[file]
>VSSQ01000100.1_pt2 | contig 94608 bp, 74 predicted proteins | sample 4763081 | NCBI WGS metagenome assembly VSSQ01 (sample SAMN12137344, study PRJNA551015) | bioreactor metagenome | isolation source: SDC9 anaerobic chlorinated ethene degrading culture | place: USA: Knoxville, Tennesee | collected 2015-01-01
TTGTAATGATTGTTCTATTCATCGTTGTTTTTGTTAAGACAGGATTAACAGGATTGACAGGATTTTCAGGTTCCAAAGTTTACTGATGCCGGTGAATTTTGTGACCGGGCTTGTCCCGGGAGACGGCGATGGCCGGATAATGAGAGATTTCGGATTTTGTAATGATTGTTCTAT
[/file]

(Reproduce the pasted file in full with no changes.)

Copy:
>VSSQ01000100.1_pt2 | contig 94608 bp, 74 predicted proteins | sample 4763081 | NCBI WGS metagenome assembly VSSQ01 (sample SAMN12137344, study PRJNA551015) | bioreactor metagenome | isolation source: SDC9 anaerobic chlorinated ethene degrading culture | place: USA: Knoxville, Tennesee | collected 2015-01-01
TTGTAATGATTGTTCTATTCATCGTTGTTTTTGTTAAGACAGGATTAACAGGATTGACAGGATTTTCAGGTTCCAAAGTTTACTGATGCCGGTGAATTTTGTGACCGGGCTTGTCCCGGGAGACGGCGATGGCCGGATAATGAGAGATTTCGGATTTTGTAATGATTGTTCTAT